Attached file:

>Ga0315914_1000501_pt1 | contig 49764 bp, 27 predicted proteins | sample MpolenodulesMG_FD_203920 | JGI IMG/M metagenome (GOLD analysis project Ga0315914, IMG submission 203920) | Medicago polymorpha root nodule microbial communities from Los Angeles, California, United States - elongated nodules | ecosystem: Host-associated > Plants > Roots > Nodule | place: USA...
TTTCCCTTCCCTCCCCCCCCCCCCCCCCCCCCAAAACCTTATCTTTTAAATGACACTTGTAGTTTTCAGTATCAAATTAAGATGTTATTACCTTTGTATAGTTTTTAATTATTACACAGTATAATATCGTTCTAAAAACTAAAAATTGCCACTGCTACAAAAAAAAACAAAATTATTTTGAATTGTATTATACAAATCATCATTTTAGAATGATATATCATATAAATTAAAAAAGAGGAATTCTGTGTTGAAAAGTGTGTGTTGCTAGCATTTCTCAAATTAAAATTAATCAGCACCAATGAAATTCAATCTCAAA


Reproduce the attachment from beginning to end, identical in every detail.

>Ga0315914_1000501_pt1 | contig 49764 bp, 27 predicted proteins | sample MpolenodulesMG_FD_203920 | JGI IMG/M metagenome (GOLD analysis project Ga0315914, IMG submission 203920) | Medicago polymorpha root nodule microbial communities from Los Angeles, California, United States - elongated nodules | ecosystem: Host-associated > Plants > Roots > Nodule | place: USA...
TTTCCCTTCCCTCCCCCCCCCCCCCCCCCCCCAAAACCTTATCTTTTAAATGACACTTGTAGTTTTCAGTATCAAATTAAGATGTTATTACCTTTGTATAGTTTTTAATTATTACACAGTATAATATCGTTCTAAAAACTAAAAATTGCCACTGCTACAAAAAAAAACAAAATTATTTTGAATTGTATTATACAAATCATCATTTTAGAATGATATATCATATAAATTAAAAAAGAGGAATTCTGTGTTGAAAAGTGTGTGTTGCTAGCATTTCTCAAATTAAAATTAATCAGCACCAATGAAATTCAATCTCAAA